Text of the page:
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Scientists are using tiny molecular robots to move cargo for the very first time.

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Aizaz khan
Aizaz khan
Aizaz was the first person to get a byline on his blog on technology from his home in Bannu in 2017. Then, he went on to a career in breaking things professionally at my electric sparks which is where he eventually took over the kit as a hardware editor. Today, as the senior editor of hardware for my electric sparks, he spends time reporting about the most recent developments in the hardware industry and technology. If he's not reporting on hardware or electronics, you'll see him trying to be as remote from the world of technology as possible through camping in the wild.
Japanese scientists have developed a robotic army made up of DNA. These fascinating molecular robots soon might get brains too.

Swarm robotics is an emerging field concerned with the utilization of autonomous robots that are multiple in fulfilling a specific task. For the first time, a team of researchers from Hokkaido University, Japan, showed that The group of molecular robots could be used for delivering cargo, demonstrating that molecular-sized robots can work in tandem to complete the task.

The strength of numbers

This demonstration marks a milestone day in research because the molecular robots created by the research team in Japan are said to be the first functioning micro-sized robots that can swarm together. The researchers developed five million robots. They could move polystyrene beads that had diameters of up to 30 micrometers.

One robot can only transport beads that range from 3 micrometers to 3 micrometers, but when robots work together, they can accomplish far more. That is why scientists are eager to create these swarms of molecular robots.


A molecular robot is an apparatus that converts energy generated by the external environment (such as electricity, light, or chemical) into motion. Molecular robotics was created by researchers at Hokkaido University in biological molecular machines.

Professor Akira Kakugo, who led the demonstration, and the researcher Dr. Mousumi Akter, told ZME Science that a molecular robot is an integrated system “formed by the combination of various molecular components, or devices that function as processors, actuators, or sensors.” In this scenario, the actuator driving robotics, the kinesin (a protein) DNA acts as the compressor, and an organic light-sensitive chemical (Azobenzene) serves as sensors.

When visible light is present, Azobenzene stimulates DNA into double-strands and creates swarms with microtubules (exposure to UV light could cause the Swarm to disintegrate). Additionally, Kinesin motors transport the microtubules.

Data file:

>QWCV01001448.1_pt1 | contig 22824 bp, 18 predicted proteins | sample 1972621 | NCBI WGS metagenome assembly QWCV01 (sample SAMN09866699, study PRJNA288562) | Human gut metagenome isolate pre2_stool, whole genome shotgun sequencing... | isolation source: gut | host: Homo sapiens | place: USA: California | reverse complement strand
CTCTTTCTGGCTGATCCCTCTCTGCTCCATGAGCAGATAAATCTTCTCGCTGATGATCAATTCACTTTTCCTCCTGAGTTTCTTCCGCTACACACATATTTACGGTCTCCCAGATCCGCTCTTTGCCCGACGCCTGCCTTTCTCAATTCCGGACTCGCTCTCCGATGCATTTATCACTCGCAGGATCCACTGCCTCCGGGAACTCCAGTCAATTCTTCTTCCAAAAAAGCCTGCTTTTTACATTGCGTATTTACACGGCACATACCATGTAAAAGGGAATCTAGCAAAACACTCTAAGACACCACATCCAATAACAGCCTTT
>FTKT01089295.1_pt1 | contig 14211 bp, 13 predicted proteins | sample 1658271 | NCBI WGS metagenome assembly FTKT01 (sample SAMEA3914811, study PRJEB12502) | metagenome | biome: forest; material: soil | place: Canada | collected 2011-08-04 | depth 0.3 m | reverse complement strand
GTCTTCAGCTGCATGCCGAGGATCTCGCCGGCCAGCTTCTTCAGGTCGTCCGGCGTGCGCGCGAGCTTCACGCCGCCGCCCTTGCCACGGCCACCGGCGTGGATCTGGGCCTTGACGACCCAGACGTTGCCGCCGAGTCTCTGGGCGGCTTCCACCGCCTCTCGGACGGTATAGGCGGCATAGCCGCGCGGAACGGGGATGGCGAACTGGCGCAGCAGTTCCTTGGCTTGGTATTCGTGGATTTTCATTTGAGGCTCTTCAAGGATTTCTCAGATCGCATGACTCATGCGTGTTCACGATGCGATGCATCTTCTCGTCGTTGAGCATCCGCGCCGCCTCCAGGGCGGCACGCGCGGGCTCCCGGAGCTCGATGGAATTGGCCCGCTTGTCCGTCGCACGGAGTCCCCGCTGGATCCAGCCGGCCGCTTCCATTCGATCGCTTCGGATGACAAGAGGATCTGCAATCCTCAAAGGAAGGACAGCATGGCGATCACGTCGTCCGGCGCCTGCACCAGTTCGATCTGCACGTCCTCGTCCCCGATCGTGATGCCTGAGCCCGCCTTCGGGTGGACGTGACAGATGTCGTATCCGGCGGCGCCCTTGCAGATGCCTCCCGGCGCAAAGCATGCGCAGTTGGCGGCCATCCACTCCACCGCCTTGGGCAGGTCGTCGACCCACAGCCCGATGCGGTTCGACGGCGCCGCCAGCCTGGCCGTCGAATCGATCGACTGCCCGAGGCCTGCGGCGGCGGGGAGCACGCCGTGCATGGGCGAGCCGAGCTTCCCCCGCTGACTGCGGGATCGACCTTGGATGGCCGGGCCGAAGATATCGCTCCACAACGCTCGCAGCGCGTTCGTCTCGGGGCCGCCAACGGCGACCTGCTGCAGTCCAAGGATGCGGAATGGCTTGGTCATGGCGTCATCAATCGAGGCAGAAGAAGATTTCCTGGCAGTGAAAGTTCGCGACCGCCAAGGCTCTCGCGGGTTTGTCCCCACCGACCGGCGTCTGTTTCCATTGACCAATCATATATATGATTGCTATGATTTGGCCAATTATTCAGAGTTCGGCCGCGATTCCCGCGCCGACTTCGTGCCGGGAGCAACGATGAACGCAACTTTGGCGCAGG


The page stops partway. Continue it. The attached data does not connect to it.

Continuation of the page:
In explaining the formation of swarms and the swarm formation process, Professor Kakugo highlighted the role DNA plays in the Swarm:

“DNA is one of the primary functions as the swarming of molecular robots was achieved through the molecular recognition capability of DNAs to regulate how they interact locally.”

Researchers compared the distance of transport and the volume of one robot and the Swarm in isolation. They discovered that the efficiency of swarms was five times more efficient than the molecular unit that is only one.


Schematic illustration of cargo transportation by molecular swarm robotics (top) and fluorescence photos of a molecular robotic vehicle transporting blue sphere-shaped items (bottom). The bar of scale measures 20 millimeters. By indicating the location of light radiation, it is possible to collect the cargo to the desired location (right). The scale bar measures about 50 millimeters (Mousumi Akter et al. Science Robotics. April 20 and 2022). Image credits: Mousumi Akter, et al. Science Robotics. April 20 20, 2022.

Researchers are looking to provide brains to molecular robots.

However, this is just the beginning of the team of researchers. After demonstrating the transportation capabilities of their micro-machines, the researchers from Hokkaido University now look forward to developing more powerful sensors and introducing artificial intelligence into the molecular swarm system so that the micro-robots can be able to see clearly and be able to perform a variety of tasks. Professor Kakugo explained the next step to take is to enhance the robots’ intelligence:

“We believe that it is possible to add brain-like machines or artificial intelligence into these robots by adding several molecular units (molecular reservoir system molecular computational technology) or sensors. That is the next step we are taking,” the researcher elaborates.

Kakugo and his colleagues believe that molecular robots hold great potential. They may be employed as a viable way to transport goods, distribute drugs, remove micro-contaminants in the environment, and assemble nano-parts. Furthermore, robotic swarms can also benefit molecular power generators and micro-devices to detect pathogens.

Molecular robots swarms can potentially change industries such as medical or robotics. Professor Akter and Dr. Akter gave the demonstration, and Professor Kakugo and their group were a great beginning towards this goal. However, the creation and deployment of extremely efficient molecular robots are more complicated than large-sized robots. Therefore, it would be interesting to find out which kind of robots were first introduced to the market shortly -the swarms or “droid” models.


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